11.27.17: Nation – (Opinion/Politics): 2017 exceeded my expectations. With the year being the debut of Mr. Donald J. Trump in the role of U.S. President, I anticipated news cycles inundated with scandal, spin and silliness. But what I heard and saw this year on broadcast after broadcast, many of which portrayed Mr. Trump as unhinged, left me dazed from its surreal nature.
The most petty and ridiculous man I’ve ever seen, Mr. Trump surely is something to marvel at. He’s relatively shameless; habitually hyperbolic in his speech to the point of absurdity; lies with a seemingly innate quality; and did I mention he’s super-fucking petty?
Among Mr. Trump’s most sustained grievances of 2017 – none of which a voter would expect a sitting President to be concerned with – is Mr. Colin Kaepernick’s decision to kneel during the playing of the national anthem.
As early in the year as March, Mr. Trump has criticized Mr. Kaepernick for his protest, while inflating his influence as the reasoning why NFL owners have apparently blacklisted the unemployed quarterback.
“NFL owners don’t want to pick him up because they don’t want to get a nasty tweet from Donald Trump,” the President said at a March rally in Louisville.
Amazingly, Mr. Kaepernick, a professional football player, in 2017 earned much media despite never hitting the field. It’s hard to think of another non-retired quarterback who from outside the arena impacted so much of what took place on the sidelines, and what was said in the analyst booths.
And when you consider that Mr. Kaepernick not only ignored the president’s many provocations – for example, when Mr. Trump called the football star “a son of a bitch” – but also didn’t whine publicly about being jobless, he appears both noble and tough.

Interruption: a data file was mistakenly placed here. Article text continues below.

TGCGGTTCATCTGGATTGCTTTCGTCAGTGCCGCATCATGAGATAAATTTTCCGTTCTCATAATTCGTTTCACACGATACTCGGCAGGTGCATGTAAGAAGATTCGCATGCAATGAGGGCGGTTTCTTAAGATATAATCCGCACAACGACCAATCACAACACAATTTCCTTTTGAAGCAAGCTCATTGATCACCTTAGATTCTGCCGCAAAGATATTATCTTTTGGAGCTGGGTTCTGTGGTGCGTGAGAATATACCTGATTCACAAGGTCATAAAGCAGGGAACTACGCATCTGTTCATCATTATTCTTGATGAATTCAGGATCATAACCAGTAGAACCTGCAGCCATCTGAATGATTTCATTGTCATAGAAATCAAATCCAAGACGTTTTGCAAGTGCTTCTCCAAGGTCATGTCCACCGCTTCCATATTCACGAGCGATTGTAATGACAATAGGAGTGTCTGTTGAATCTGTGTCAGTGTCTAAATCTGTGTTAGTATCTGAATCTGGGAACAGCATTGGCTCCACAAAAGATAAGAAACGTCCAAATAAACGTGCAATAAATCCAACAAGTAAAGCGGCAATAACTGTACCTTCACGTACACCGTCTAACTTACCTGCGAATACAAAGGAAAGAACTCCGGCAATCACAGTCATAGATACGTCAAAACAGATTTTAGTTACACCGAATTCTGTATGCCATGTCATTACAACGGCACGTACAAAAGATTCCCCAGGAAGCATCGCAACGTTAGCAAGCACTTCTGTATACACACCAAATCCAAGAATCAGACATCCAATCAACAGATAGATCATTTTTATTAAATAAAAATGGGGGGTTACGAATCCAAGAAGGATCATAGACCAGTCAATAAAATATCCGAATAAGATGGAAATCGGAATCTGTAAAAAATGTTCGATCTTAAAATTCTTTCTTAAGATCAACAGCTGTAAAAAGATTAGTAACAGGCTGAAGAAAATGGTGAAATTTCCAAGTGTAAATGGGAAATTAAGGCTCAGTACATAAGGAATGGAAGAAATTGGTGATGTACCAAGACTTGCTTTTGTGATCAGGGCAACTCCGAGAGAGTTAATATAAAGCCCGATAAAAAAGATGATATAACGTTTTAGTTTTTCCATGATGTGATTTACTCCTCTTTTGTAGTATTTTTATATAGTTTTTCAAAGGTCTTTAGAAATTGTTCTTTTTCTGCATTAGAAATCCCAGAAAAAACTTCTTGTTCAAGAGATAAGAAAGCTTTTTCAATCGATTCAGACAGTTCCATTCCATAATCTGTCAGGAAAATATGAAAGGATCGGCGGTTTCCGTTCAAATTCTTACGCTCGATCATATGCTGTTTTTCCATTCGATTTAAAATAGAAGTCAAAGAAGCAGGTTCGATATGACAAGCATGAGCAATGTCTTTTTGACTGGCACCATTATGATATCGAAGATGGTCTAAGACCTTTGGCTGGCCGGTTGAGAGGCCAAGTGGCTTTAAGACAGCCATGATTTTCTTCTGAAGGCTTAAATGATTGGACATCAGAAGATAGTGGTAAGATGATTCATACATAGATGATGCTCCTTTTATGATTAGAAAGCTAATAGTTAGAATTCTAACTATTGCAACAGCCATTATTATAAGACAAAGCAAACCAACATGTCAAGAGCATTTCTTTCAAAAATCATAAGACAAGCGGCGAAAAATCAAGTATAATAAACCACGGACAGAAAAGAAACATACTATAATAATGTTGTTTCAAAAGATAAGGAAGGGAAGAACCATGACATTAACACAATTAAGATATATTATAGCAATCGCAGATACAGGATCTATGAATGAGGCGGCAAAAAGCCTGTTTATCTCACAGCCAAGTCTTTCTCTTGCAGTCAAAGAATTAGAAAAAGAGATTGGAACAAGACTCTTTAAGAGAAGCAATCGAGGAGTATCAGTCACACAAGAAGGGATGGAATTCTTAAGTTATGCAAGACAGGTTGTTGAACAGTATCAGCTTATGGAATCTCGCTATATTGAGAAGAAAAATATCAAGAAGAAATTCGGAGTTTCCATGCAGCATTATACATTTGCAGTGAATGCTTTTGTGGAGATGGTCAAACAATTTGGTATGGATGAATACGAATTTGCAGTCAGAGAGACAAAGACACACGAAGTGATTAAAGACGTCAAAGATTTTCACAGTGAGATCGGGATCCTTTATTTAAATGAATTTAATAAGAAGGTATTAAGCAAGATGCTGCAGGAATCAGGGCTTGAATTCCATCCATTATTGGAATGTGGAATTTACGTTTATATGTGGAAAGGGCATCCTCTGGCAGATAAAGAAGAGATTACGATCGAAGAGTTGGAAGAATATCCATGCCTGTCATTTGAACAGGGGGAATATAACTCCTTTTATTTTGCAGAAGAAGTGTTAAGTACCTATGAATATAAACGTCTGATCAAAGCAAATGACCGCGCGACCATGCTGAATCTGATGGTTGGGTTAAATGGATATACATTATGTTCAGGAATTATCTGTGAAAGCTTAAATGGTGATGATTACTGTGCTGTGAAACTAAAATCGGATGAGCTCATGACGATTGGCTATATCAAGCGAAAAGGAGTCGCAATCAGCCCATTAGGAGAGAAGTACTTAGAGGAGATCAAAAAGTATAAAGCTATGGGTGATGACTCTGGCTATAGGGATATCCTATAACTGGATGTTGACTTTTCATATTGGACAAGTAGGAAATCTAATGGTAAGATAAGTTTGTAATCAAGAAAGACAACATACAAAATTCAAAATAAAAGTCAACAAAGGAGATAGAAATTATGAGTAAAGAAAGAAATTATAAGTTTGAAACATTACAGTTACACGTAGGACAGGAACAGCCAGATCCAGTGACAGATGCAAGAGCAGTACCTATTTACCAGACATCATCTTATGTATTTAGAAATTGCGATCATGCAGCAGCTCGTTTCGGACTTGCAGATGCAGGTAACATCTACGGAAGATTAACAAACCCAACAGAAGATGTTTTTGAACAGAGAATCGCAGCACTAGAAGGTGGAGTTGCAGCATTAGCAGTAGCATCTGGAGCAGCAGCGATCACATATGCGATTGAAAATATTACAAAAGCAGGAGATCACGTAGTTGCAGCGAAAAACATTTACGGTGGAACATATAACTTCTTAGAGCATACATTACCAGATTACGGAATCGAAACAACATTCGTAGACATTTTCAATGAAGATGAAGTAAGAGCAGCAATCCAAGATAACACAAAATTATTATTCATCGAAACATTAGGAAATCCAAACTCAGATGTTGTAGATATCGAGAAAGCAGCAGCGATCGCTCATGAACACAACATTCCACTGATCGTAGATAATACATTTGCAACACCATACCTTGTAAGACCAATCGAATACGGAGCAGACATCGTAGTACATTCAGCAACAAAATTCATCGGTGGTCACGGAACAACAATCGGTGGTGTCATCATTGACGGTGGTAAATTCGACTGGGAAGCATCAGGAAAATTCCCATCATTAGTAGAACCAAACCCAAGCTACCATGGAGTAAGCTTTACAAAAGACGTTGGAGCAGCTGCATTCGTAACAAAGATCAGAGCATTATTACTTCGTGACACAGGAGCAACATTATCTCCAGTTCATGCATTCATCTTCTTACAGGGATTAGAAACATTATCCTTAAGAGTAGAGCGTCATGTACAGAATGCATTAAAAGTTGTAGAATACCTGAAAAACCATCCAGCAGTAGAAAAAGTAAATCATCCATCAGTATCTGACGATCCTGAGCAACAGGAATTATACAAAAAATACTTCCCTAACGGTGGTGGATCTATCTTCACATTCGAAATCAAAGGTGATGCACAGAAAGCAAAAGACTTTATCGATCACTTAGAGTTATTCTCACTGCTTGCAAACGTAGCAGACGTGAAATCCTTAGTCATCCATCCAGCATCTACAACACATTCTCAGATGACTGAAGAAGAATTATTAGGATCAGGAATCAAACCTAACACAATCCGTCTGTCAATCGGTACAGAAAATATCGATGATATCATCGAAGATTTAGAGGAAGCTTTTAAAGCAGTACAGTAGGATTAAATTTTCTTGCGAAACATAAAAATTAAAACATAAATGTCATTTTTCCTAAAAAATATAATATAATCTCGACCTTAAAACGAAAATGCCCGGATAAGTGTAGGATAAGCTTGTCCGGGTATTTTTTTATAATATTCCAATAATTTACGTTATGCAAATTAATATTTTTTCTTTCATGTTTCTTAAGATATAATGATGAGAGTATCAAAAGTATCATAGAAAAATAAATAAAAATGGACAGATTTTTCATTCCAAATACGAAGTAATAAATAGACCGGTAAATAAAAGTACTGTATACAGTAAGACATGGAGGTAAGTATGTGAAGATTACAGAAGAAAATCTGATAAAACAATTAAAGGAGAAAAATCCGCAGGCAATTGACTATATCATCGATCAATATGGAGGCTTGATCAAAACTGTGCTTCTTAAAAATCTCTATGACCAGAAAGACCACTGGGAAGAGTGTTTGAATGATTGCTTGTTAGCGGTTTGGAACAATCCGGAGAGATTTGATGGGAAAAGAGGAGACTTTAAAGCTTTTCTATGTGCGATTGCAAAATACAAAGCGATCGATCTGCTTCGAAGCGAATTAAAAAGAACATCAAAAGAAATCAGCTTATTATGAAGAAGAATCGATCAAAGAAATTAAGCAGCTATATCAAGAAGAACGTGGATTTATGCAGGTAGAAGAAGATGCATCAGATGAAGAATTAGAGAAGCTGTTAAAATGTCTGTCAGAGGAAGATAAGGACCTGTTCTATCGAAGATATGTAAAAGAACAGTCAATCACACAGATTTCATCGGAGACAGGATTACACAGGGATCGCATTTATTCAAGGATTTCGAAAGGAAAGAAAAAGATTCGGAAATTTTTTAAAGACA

Directly and indirectly, Mr. Kaepernick in 2017 was Mr. Trump’s greatest foe, even more so it seemed than Mr. Robert Muller, the special prosecutor investigating the Trump campaign’s ties to Russia. Some journalists and political pundits framed Mr. Trump’s obsession with the NFL as a culture war: on one side were the righteous patriots, and on the other side were the spoiled athletes and their enablers.
In the end, the president’s side wasn’t victorious, as the NFL in October decided it wouldn’t force players to stand for the national anthem. Also in October, the NFL endorsed a criminal justice reform bill. And although the bill isn’t germane to the specific issue Mr. Kaepernick raised with his protest (police killing blacks with impunity), it’s certainly germane to the larger issue of fairness within the criminal justice system.
Mr. Kaepernick began a movement. He has inspired people to not only rally in the streets of New York City on his behalf, but also to boycott the league. And at the same time, his initial action ballooned so much so that it forced the evolution of the NFL from apolitical to at least bipartisan, and ignited a sense of social responsibility within many professional football players.
One young man went forth with a solo protest and it inspired millions, amplified a conversation on race and policing, and on patriotism and free speech; and got under the skin of maybe the most annoying politician to ever live.
For those aforementioned accomplishments, and because it will be the ultimate fuck you to Mr. Trump, Mr. Kaepernick deserves to be TIME’s Person of the Year!
Thanks for reading! Until next time, I’m Flood the Drummer® and I’m Drumming for Justice!™
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